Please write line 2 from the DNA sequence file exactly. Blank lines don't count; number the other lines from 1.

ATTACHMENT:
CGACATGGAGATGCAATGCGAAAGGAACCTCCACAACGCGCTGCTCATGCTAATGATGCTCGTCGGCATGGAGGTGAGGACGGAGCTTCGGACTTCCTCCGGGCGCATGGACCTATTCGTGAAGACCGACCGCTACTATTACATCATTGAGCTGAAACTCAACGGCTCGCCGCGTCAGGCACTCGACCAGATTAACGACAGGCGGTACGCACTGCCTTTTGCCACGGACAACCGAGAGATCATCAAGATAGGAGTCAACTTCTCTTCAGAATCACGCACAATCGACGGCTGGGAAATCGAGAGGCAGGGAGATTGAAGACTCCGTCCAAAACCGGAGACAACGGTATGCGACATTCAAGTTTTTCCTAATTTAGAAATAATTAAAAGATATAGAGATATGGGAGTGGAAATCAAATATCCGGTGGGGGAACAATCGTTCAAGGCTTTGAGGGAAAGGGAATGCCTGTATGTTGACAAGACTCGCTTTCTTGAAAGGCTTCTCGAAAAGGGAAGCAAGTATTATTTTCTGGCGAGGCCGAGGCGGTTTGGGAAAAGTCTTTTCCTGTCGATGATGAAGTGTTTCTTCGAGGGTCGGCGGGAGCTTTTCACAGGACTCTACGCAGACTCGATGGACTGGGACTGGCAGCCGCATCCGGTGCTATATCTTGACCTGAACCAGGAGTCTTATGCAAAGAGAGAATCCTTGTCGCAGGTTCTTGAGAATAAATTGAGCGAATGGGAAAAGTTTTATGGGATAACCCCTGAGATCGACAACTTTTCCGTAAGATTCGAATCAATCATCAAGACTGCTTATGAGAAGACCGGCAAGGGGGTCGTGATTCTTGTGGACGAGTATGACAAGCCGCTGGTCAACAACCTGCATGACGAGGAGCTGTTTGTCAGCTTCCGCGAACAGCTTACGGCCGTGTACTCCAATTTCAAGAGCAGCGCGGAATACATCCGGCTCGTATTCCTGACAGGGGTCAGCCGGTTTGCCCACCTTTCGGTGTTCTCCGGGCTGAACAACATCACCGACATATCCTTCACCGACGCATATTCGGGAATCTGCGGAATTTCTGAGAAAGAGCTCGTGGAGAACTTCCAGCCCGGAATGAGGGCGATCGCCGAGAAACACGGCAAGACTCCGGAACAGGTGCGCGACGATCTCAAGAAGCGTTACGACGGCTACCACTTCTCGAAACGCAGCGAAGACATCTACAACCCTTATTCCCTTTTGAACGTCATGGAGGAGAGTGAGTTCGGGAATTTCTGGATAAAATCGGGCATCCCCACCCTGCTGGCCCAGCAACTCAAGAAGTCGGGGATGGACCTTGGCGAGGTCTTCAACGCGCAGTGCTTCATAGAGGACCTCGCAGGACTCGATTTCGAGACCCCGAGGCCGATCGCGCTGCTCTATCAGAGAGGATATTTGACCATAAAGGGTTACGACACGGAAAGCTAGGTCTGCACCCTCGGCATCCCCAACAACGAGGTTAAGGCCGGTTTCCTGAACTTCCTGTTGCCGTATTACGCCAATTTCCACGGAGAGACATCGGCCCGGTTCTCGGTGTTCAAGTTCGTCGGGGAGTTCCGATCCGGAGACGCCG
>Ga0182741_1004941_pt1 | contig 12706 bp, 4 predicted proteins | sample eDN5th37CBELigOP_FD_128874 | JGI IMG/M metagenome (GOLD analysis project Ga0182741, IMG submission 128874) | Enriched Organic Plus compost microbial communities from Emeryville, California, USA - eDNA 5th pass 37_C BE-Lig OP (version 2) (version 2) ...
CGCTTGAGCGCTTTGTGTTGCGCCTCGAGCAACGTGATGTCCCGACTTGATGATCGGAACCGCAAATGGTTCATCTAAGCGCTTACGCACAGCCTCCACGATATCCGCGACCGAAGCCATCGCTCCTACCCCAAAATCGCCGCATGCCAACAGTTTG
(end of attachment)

>Ga0182741_1004941_pt1 | contig 12706 bp, 4 predicted proteins | sample eDN5th37CBELigOP_FD_128874 | JGI IMG/M metagenome (GOLD analysis project Ga0182741, IMG submission 128874) | Enriched Organic Plus compost microbial communities from Emeryville, California, USA - eDNA 5th pass 37_C BE-Lig OP (version 2) (version 2) ...